Toronto Trip Halfway Discoveries

The past four days in Toronto have given me some of the most amazing volunteer opportunities, captivating discussions and lifelong memories. The day after arriving, we took a walking tour of downtown. Despite having lived here before, I saw it through a new lens and learnt interesting facts about the city that I was unaware of before. Afterwards, we attended a social justice presentation where we not only learnt about social justice, but also took part in the cooking and really bonded as a group.


Since then, the activities we engaged in and late-night discussions we have had make me think we are not first-years who were mere strangers a few months ago; it feels as if we have known each other for years. We have not only been discovering our strengths together, we have also been discovering what issues fuel our passion. We all want to make a difference, but the realm of social justice is vast. Whether it is playing with children at Safe Haven, putting together ‘Good Food’ boxes at FoodShare or learning about Indigenous culture at the Native Child and Family services centre, this trip helps us all find what inspires us.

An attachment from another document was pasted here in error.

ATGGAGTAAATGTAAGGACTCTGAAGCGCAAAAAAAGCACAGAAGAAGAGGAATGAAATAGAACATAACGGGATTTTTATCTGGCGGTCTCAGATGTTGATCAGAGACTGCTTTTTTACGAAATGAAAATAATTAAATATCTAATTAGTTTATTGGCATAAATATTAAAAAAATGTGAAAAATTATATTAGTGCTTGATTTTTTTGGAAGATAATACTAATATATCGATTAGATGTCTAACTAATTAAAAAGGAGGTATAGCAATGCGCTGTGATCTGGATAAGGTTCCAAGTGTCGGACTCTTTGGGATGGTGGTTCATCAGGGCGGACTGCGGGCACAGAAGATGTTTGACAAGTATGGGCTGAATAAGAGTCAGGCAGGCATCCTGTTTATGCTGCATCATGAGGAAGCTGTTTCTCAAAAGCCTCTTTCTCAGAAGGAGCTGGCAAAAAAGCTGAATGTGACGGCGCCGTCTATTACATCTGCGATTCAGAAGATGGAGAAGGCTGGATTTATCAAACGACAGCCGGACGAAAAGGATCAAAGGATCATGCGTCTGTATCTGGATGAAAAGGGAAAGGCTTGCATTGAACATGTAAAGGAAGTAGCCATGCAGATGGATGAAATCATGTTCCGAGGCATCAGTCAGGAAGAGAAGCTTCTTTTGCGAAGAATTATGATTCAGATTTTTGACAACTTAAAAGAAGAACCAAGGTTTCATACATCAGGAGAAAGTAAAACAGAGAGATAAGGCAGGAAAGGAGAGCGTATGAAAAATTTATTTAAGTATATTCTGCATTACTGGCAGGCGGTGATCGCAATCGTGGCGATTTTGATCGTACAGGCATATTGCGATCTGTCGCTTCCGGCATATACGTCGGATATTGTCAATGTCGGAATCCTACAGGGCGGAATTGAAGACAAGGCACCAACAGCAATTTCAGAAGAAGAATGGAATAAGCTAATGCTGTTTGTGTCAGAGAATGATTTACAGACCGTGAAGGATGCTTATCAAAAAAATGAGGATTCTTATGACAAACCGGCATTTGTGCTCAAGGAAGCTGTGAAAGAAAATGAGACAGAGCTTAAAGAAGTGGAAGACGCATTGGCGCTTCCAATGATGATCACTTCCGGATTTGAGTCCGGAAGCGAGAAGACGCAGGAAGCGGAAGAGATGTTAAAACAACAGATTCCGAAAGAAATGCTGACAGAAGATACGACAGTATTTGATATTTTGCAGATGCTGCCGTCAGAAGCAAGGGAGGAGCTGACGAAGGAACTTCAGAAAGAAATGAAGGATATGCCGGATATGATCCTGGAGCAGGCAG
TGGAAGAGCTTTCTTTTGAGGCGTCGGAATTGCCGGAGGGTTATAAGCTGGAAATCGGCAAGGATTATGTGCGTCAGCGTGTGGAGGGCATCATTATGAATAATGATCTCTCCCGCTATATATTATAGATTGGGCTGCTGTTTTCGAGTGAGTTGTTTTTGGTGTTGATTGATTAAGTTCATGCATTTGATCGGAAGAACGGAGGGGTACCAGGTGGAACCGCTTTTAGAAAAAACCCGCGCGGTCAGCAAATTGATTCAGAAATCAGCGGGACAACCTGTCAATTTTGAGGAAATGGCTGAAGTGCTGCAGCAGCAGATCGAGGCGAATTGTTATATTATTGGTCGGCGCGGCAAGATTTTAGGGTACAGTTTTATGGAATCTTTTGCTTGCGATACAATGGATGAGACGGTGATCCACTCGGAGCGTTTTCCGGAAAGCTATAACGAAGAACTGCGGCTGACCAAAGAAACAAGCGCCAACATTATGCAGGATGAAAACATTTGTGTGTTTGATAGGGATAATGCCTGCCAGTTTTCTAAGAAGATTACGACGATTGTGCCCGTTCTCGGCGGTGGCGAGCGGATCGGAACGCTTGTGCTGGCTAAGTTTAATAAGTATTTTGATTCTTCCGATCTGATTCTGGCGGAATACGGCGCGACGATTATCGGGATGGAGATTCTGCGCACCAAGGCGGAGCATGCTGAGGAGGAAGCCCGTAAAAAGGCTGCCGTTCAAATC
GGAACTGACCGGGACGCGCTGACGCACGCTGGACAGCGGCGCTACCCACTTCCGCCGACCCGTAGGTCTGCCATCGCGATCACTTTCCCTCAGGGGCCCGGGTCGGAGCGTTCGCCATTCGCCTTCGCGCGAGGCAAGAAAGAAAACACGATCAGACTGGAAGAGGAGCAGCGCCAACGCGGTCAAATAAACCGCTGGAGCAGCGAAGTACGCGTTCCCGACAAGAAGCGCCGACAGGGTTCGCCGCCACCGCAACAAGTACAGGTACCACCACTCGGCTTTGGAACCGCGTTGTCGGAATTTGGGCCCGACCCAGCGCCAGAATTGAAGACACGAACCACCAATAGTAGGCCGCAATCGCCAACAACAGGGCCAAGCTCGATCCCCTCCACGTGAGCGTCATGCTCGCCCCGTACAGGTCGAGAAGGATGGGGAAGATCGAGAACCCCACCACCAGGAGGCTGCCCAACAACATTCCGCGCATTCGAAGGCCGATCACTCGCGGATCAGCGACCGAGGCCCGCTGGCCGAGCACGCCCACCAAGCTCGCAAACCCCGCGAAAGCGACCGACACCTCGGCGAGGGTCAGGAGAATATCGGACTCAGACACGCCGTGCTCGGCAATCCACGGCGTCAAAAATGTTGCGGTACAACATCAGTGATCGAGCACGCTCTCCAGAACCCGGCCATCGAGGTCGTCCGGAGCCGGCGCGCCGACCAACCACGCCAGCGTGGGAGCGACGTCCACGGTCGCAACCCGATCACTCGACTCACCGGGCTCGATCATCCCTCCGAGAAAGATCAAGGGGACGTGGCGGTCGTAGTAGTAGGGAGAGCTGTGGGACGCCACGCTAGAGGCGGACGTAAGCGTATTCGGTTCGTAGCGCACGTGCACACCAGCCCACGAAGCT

Today was one of those remarkable days that, as one of my friends Bella would say, seemed to “light a spark” in us. We volunteered at the Parkdale Community Food Bank and met some of the most kind-hearted individuals. After helping with restocking and unloading the food truck, we had the privilege of personally giving supplies to many of the foodbank users. Seeing first-hand just how happy someone can be about receiving a necessity that we often take for granted was incredibly humbling. Even more amazing was the selflessness of the people I met; before taking the food, one lady asked if there was enough for the others. After the foodbank, we travelled to the Native Child and Family services centre, which is an awe-inspiring building that ties together beautiful architecture with rich Indigenous culture. Not only did we participate in a smudging ceremony and learn about sweat lodge purifications, we also had the honor of learning from Terri, who is an amazing woman with a remarkable story. Despite being adopted by a non-Aboriginal family and not being able to meet her birth parents, Terri learnt about her Indigenous roots herself and became involved in her community to help children who could be in similar situations. She learnt the value of Indigenous culture and now aims to eliminate the stigma and create a more cohesive Canadian society, which is one of the realms of social justice that fuels my passion.


Personally, I think today was my favourite day. But maybe I will say that again tomorrow.


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